Chances are that you spend the whole morning discovering Halki, so don’t go anywhere at lunchtime, right on Halki’s main square two beautiful tavernas prepare simple but mouthwatering dishes, such as meatballs and fries, moussaka, Greek salad, and stunning galaktoboureko, a delicious custard pie that is typical of many Greek islands.

Pair it with a cup of strong Greek coffee and you will be more Thant ready to drive for another half an hour and reach the next traditional village.

Moussaka/ Nina Firsova/ Shutterstock

Continuing along the same road that brought you to Halki and climbing up the mountain, you will reach Filoti, known as the balcony of Naxos. 

Filoti is another serene village where locals meet for long games of tavli (the Greek version of backgammon) and a glass of ouzo overlooking Mount Zas, the highest peak in the Cyclades.

When in Filoti, you can walk the alleys of the village, enjoy the local architecture, admire the surrounding mountains and valleys, and stop for a refreshing lemonade at the village’s main square.

Keep climbing up on the same road to reach the last of the three villages we will visit today, Apeiranthos, the marble village of Naxos.

Apeiranthos/ DbDo/ Shutterstock

One more traditional mountain settlement with stunning architecture mostly made of white marble. Ancient homes and neoclassic buildings, but also beautiful marble alleys are a common sight in Apiranthos

The village proudly displays its folklore in two different museums but also hosts an archaeological museum and a geological museum which are interesting places to explore. In all, Apiranthos is a great place to learn about the crafts and habits of the people of the island.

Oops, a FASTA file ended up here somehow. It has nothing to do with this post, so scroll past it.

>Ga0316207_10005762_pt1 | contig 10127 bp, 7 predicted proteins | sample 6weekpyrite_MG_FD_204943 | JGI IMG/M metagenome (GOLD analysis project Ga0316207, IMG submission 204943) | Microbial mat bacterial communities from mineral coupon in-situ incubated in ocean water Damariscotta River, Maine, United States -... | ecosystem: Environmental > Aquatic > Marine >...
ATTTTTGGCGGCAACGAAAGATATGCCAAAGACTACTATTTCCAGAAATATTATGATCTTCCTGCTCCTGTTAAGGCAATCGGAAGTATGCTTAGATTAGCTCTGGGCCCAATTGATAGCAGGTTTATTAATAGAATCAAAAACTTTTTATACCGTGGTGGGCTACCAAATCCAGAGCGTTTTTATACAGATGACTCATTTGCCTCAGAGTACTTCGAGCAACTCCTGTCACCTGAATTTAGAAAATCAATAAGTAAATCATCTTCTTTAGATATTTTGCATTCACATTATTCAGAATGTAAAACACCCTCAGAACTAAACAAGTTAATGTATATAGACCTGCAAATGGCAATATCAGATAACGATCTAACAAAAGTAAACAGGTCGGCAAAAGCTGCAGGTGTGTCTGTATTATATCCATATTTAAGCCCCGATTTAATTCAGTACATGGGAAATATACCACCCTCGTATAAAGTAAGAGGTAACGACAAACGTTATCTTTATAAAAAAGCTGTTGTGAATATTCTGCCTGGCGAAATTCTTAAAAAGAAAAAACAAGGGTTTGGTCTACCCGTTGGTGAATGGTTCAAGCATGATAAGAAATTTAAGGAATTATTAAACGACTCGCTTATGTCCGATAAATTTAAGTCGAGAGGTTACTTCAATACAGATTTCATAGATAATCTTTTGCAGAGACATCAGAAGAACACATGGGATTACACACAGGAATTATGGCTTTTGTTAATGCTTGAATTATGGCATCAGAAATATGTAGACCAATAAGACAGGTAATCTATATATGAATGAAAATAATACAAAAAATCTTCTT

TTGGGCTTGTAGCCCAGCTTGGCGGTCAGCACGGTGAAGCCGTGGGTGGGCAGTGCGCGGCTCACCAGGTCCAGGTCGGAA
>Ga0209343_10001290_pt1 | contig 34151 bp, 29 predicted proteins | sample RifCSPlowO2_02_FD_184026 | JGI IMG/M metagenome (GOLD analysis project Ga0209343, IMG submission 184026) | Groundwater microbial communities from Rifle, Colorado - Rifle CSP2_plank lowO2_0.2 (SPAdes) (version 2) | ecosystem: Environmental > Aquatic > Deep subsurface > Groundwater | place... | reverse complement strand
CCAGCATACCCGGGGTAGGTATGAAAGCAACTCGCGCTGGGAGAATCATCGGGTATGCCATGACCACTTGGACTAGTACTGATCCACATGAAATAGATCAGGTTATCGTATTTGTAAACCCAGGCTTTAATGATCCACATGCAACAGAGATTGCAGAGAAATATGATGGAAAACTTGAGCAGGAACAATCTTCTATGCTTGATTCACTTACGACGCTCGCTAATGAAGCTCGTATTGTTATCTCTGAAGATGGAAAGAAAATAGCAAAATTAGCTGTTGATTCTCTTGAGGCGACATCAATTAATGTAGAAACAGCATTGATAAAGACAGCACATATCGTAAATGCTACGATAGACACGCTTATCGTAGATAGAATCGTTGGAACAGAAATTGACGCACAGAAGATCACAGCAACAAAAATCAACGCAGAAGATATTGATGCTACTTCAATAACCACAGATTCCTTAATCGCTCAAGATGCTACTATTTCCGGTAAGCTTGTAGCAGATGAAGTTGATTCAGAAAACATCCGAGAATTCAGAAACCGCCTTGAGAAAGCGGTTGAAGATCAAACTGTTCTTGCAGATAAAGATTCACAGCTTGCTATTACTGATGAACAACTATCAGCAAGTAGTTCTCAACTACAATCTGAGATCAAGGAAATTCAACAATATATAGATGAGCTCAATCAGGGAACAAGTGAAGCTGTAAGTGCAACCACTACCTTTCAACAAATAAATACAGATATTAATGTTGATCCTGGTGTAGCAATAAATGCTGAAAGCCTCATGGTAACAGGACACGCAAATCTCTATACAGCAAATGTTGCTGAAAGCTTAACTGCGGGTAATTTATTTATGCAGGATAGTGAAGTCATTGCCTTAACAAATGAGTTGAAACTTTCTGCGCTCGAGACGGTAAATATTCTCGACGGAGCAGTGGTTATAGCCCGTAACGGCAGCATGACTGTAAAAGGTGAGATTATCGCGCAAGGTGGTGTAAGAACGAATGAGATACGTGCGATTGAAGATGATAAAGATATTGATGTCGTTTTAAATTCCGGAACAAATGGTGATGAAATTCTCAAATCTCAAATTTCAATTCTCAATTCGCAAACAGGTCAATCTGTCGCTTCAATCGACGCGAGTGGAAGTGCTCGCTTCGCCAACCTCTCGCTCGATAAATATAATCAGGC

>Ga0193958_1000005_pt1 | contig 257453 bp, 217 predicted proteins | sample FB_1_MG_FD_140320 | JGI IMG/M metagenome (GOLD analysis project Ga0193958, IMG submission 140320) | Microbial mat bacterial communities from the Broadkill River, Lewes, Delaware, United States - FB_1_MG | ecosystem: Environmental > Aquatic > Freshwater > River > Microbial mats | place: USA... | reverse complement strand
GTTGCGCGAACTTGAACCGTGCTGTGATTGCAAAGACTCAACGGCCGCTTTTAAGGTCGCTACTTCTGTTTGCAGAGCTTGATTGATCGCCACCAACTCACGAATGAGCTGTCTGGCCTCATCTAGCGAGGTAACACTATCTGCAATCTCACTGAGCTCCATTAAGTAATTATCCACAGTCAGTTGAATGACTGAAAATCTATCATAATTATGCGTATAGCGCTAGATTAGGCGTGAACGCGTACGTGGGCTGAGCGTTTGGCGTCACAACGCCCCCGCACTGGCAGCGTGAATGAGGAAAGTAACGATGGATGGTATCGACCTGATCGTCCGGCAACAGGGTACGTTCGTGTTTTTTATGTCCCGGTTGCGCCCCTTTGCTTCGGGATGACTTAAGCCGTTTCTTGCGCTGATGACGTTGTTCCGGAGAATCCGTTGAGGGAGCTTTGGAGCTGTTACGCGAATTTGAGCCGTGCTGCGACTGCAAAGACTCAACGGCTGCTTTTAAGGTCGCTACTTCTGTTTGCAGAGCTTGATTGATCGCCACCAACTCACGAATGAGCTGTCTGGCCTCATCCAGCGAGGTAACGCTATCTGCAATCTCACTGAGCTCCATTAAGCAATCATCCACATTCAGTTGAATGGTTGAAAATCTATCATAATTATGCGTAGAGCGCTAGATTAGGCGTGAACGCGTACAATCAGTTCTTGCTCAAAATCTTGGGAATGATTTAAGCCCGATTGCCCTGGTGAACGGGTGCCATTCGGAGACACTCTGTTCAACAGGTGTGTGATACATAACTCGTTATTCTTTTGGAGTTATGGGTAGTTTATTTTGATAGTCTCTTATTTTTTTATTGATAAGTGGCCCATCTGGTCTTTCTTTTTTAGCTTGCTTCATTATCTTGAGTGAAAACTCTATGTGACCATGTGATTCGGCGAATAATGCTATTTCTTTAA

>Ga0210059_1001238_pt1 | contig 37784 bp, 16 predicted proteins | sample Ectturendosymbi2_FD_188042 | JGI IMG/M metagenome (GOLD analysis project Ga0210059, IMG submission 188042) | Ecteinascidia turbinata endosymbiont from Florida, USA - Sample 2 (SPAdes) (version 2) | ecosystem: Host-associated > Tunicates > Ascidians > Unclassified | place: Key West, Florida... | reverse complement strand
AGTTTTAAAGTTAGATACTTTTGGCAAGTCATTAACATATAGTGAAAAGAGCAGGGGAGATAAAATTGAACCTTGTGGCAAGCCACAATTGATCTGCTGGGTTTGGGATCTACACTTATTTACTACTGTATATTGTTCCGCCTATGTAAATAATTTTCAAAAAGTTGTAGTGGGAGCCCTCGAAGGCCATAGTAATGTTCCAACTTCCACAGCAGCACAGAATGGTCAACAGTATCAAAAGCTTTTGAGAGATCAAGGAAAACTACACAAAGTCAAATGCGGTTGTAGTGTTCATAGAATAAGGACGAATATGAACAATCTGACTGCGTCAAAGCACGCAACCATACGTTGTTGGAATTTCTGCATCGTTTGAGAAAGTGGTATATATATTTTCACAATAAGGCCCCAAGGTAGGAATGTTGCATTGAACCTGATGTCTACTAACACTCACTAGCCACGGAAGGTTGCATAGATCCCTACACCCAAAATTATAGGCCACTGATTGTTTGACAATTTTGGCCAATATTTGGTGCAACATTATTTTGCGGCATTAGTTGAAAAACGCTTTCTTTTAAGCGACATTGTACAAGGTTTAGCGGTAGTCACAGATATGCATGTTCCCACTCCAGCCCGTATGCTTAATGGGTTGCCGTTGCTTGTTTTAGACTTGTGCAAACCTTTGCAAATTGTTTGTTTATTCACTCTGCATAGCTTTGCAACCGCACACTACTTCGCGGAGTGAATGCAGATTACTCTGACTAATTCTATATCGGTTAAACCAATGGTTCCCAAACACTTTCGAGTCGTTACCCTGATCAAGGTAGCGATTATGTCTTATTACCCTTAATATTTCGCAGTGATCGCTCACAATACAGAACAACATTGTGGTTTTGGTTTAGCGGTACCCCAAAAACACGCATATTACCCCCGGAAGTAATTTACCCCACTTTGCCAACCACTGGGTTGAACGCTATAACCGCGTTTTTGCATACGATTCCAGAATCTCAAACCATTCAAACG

Over here, you can stop and try one of the many Naxos delicacies, local Greek yogurt topped with Naxian honey, almonds, and nuts… Believe me, you won’t wish to go away.

After an almost two-hour ride through impressive mountains and valleys, you will be back at the departure point in Chora. Not many hours remain until dinner, but you might even have enough time to squeeze in another interesting thing to do in Naxos.

Head to Naxos’ Agios Prokopios Beach, although it might be a bit late for a swim, it is never late for a cocktail by the sea, sitting on a comfortable couch, and enjoying the slow movement of the waves while the sun sets over the sea. This small settlement is quite relaxing and hosts some of the best fish taverns on the island.

Therefore, it is not a bad idea to end the day in Agios Prokopios, enjoying a delicious meal with your feet almost touching the sand.

Agios Prokopios
Agios Prokopios/ Constantinos Iliopoulos/ Shutterstock

Hotels for a Short Stay in Naxos

– Anatoli Hotel: Located in Naxos Chora, this is a modern Cycladic hotel with an outdoor pool, a gym, and a sauna just five minutes from the center of Naxos, close to Agios Giorgos Beach and the port. Check prices and availability here.

– Proteas Hotels and Suites: In Agios Prokopios, a short drive from Agia Anna Beach, this Naxos hotel surrounded by beautiful gardens and with an outdoor pool offers accommodation only steps from the beach and a short 10-minute drive from Chora. Check prices and availability here.

– Ilion Hotel: Near Agios Giorgos Beach, a few minutes from Chora, Ilion Hotel is in a great location to explore the island. Suites and rooms offer balconies with sea views while buffet breakfast is included in the rate. The hotel also provides free parking to its guests. Check prices and availability here.

A final note on planning a trip to Naxos

Although two days in Naxos might seem too short for such a vast island, the trips will be rewarding. Naxos is indeed one of the best destinations in Greece and these two days will certainly wake your curiosity and give you more than enough reason to return!

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Gabi Ancarola is a journalist and travel writer who has lived over 20 years in Italy, and has been living in Crete for the last five years. She hosts culinary tours, translates and writes for her Crete travel blog The Tiny Book. She’s written for Greek Reporter and published several travel guides about Greece.